The working group issued 15 recommendations intended to “establish baseline policies and guidance” for identifying and responding to potential future cases of domestic violent extremist activity within the department, “promote employee awareness, enhance methods to identify and address violent extremist activity, foster an integrated approach, and ensure the protection of privacy, civil rights, and civil liberties.”
“Clarity and consistency as to what constitutes violent extremist activity in the context of DHS employment will help support employee awareness and ongoing efforts to address related activities,” the report said, advising that the department also “adopt an approved list of behaviors that may be indicators of domestic violent extremism, in collaboration with DHS partners and stakeholders, which will best position DHS to prevent, detect, and respond to potential threats related to domestic violent extremism internal to the Department.”
The working group drafted a comprehensive DHS Directive, in coordination with several DHS components, to serve as a foundational document on how to identify and respond to violent extremist activity within the department. The group also “identified 62 courses and 21 books available through DHS learning management systems that may be updated to incorporate domestic violent extremism examples and guidance.”
The working group developed the “Domestic Violent Extremism Awareness Discussion Guide for Department Leaders” to help “inform employees of their obligations to refrain from violent extremist activity and the existing reporting requirements… leadership will be able to reference examples of what is considered protected speech, employee standards of conduct, case studies of violent extremist activity, frequently asked questions, and additional resources and references.”
Specialized training was also recommended for positions such as background investigators, CRCL inquiry officials, and DHS Insider Threat Program personnel to identify, evaluate, and respond to threats more effectively and “engage with individuals who may be displaying early indicators of extremist behavior or may be radicalizing to violence.”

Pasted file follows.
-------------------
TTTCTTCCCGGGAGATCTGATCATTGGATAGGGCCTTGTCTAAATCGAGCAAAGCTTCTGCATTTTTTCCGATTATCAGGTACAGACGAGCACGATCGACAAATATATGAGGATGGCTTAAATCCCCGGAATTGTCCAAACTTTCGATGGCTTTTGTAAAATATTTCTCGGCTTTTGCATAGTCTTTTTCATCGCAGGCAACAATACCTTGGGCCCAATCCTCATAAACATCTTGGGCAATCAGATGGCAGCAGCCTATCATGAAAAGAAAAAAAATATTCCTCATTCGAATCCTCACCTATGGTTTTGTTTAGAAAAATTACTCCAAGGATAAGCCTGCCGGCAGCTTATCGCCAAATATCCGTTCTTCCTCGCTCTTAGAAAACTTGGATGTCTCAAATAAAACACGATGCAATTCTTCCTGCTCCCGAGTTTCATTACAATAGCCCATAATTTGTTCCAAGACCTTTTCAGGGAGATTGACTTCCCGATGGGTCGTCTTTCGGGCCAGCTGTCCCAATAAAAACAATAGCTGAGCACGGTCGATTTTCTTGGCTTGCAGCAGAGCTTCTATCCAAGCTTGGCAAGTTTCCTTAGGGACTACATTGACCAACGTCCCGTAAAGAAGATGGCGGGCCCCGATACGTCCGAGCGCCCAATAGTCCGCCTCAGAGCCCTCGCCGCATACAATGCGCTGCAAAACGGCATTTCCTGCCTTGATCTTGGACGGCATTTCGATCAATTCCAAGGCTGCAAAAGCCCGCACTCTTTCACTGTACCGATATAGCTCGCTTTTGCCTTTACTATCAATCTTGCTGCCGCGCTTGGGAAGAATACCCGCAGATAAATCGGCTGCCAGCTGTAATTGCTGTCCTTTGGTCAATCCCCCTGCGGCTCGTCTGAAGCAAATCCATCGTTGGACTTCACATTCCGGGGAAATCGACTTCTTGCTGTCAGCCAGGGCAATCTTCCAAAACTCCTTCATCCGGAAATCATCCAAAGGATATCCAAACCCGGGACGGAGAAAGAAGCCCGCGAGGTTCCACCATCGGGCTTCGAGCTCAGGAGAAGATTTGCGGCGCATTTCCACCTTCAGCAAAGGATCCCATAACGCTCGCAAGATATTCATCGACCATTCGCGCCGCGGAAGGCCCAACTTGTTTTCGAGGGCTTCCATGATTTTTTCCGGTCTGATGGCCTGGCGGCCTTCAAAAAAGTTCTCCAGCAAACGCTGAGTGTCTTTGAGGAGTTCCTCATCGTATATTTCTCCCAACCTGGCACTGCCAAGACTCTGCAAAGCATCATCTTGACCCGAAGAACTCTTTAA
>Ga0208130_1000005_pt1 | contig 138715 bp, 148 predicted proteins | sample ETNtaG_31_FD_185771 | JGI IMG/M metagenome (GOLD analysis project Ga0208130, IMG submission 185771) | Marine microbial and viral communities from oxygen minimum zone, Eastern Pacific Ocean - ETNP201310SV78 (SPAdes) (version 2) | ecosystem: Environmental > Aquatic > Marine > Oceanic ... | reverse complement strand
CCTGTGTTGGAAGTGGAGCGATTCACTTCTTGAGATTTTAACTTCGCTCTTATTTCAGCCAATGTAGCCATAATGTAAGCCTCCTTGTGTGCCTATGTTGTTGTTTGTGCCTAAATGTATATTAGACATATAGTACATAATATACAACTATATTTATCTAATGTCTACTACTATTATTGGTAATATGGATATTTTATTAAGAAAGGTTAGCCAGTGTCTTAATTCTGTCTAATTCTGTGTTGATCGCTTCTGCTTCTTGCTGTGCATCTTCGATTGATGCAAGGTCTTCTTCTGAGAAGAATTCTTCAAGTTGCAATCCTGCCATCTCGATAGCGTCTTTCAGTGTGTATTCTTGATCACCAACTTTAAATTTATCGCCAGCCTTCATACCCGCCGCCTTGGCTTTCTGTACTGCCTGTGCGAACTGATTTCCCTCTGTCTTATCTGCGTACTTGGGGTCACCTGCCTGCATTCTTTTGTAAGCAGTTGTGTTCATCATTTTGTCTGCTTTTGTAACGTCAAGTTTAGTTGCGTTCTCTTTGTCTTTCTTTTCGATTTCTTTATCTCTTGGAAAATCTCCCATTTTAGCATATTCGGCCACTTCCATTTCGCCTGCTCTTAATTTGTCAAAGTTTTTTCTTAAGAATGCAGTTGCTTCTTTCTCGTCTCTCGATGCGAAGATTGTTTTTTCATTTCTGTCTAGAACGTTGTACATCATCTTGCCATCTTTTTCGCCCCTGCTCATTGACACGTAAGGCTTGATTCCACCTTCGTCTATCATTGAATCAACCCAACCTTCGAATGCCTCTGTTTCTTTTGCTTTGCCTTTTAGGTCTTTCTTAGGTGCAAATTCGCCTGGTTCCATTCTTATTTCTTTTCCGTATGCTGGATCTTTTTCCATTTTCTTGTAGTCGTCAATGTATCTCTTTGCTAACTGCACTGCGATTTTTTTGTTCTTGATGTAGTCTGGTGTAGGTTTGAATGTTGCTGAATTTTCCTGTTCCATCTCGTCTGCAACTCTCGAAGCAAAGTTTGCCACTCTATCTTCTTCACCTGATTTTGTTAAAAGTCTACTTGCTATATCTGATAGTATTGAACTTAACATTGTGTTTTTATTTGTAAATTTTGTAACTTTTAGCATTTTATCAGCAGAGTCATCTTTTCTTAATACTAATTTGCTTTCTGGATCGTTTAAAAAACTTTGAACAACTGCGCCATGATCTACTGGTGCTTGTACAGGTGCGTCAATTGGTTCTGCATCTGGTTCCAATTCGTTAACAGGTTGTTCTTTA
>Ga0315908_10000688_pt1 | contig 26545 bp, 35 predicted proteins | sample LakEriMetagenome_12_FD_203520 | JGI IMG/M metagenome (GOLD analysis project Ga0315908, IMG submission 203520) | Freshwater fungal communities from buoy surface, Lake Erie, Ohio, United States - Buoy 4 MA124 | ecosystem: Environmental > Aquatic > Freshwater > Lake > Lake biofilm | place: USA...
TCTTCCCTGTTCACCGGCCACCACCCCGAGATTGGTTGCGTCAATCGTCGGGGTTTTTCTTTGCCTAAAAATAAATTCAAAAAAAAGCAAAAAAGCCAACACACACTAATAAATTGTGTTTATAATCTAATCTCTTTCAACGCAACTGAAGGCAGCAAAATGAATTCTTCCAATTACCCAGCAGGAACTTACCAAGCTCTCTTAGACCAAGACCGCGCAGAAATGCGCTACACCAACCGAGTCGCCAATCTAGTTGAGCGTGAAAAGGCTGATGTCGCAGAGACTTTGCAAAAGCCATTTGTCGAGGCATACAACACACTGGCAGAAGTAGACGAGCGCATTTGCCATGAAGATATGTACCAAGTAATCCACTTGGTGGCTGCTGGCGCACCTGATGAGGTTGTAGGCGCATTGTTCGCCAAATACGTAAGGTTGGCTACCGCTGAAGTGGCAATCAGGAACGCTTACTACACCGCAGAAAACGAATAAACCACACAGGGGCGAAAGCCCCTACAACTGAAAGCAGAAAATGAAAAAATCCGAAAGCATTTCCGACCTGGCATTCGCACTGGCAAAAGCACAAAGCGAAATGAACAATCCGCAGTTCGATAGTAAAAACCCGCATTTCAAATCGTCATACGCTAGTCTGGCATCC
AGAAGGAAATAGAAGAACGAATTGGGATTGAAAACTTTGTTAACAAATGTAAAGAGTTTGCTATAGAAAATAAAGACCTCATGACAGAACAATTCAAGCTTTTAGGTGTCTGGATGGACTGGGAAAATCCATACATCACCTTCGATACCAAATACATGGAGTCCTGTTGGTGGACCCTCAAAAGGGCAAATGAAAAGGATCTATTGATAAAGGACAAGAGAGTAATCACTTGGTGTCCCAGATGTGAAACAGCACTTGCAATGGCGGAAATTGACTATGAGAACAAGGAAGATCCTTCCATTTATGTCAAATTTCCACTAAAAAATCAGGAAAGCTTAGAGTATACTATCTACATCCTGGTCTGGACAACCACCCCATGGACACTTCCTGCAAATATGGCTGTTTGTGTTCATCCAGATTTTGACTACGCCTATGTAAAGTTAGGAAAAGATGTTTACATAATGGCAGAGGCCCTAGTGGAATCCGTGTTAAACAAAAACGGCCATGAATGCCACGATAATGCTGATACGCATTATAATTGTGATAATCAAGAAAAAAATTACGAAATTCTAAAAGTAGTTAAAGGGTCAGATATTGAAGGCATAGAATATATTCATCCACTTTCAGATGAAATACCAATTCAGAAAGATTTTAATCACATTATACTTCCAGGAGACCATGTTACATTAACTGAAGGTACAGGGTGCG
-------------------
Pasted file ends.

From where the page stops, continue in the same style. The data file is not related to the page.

“One of the most effective methods of preventing domestic violent extremists from entering the DHS workforce is to discourage individuals engaging in violent extremist activities from applying to the Department in the first place,” the report noted. “Clearly articulating the Department’s position on violent extremist activity in its recruiting, hiring announcements, and other human capital activity is critical in this regard.”
The working group also recommended a single reporting mechanism within the department dedicated to potential extremism activity and additional funding for the DHS Insider Threat Program.
The report advises that the department “explore expanding the use of publicly available information, including social media, beyond personnel security vetting, to identify or investigate potential violent extremist activity within the DHS workforce.”
“Studies and pilots have suggested that certain online activity may represent behavior of potential concern to national security and could be useful in assessing an individual’s trustworthiness, judgment, or reliability,” the report continued. “PAEI, including social media checks, have proven to be of limited value as stand-alone sources of information. However, when coupled with and corroborated by other data and investigative follow-up, the use of PAEI can be a powerful tool in preventing and detecting domestic violent extremism-related threats… it is critical that any study or implementation of social media collection is pursued deliberately to protect the privacy, civil rights, and civil liberties of all individuals.”
The DHS Insider Threat Executive Steering Committee should facilitate the implementation of the working group’s final recommendations and coordinate any related actions, the report said.